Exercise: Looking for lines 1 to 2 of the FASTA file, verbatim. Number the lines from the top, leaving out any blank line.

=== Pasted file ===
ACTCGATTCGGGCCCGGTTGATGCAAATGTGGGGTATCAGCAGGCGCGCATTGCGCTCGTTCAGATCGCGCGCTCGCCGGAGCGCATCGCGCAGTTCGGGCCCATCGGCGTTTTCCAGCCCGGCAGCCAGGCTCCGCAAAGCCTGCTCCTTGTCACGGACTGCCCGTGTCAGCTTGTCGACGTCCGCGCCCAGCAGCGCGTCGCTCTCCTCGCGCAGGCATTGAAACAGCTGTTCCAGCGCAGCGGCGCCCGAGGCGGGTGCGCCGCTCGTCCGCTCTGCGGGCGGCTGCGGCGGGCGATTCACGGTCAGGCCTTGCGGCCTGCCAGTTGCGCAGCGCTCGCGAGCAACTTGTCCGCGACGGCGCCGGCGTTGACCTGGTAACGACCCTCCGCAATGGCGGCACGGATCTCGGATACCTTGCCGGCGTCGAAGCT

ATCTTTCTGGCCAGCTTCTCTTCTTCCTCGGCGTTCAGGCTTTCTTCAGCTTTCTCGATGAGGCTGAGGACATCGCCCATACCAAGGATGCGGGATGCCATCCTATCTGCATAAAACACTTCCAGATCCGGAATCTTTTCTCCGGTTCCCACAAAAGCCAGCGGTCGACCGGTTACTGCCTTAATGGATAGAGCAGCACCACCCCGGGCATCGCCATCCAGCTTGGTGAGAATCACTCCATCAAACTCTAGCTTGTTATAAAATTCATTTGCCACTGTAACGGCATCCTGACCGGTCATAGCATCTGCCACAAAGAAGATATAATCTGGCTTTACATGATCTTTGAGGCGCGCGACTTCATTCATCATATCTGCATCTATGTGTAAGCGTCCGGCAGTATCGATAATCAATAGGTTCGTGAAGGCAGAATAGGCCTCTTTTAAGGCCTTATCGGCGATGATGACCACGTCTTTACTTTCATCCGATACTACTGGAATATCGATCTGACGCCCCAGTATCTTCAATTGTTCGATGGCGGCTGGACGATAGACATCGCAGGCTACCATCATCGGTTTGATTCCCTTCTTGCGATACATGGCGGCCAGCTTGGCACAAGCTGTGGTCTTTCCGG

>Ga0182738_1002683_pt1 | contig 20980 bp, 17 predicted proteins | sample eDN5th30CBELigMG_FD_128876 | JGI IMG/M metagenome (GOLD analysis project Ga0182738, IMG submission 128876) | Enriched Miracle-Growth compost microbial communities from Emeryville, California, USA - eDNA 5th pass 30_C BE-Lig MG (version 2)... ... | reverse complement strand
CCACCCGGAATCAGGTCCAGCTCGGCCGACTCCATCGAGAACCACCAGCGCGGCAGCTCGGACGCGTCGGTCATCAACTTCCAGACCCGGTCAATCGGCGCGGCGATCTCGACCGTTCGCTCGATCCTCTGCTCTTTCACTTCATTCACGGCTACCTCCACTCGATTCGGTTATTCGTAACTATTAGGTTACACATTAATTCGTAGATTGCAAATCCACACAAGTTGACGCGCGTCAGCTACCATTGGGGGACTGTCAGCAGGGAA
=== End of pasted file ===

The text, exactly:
ACTCGATTCGGGCCCGGTTGATGCAAATGTGGGGTATCAGCAGGCGCGCATTGCGCTCGTTCAGATCGCGCGCTCGCCGGAGCGCATCGCGCAGTTCGGGCCCATCGGCGTTTTCCAGCCCGGCAGCCAGGCTCCGCAAAGCCTGCTCCTTGTCACGGACTGCCCGTGTCAGCTTGTCGACGTCCGCGCCCAGCAGCGCGTCGCTCTCCTCGCGCAGGCATTGAAACAGCTGTTCCAGCGCAGCGGCGCCCGAGGCGGGTGCGCCGCTCGTCCGCTCTGCGGGCGGCTGCGGCGGGCGATTCACGGTCAGGCCTTGCGGCCTGCCAGTTGCGCAGCGCTCGCGAGCAACTTGTCCGCGACGGCGCCGGCGTTGACCTGGTAACGACCCTCCGCAATGGCGGCACGGATCTCGGATACCTTGCCGGCGTCGAAGCT

ATCTTTCTGGCCAGCTTCTCTTCTTCCTCGGCGTTCAGGCTTTCTTCAGCTTTCTCGATGAGGCTGAGGACATCGCCCATACCAAGGATGCGGGATGCCATCCTATCTGCATAAAACACTTCCAGATCCGGAATCTTTTCTCCGGTTCCCACAAAAGCCAGCGGTCGACCGGTTACTGCCTTAATGGATAGAGCAGCACCACCCCGGGCATCGCCATCCAGCTTGGTGAGAATCACTCCATCAAACTCTAGCTTGTTATAAAATTCATTTGCCACTGTAACGGCATCCTGACCGGTCATAGCATCTGCCACAAAGAAGATATAATCTGGCTTTACATGATCTTTGAGGCGCGCGACTTCATTCATCATATCTGCATCTATGTGTAAGCGTCCGGCAGTATCGATAATCAATAGGTTCGTGAAGGCAGAATAGGCCTCTTTTAAGGCCTTATCGGCGATGATGACCACGTCTTTACTTTCATCCGATACTACTGGAATATCGATCTGACGCCCCAGTATCTTCAATTGTTCGATGGCGGCTGGACGATAGACATCGCAGGCTACCATCATCGGTTTGATTCCCTTCTTGCGATACATGGCGGCCAGCTTGGCACAAGCTGTGGTCTTTCCGG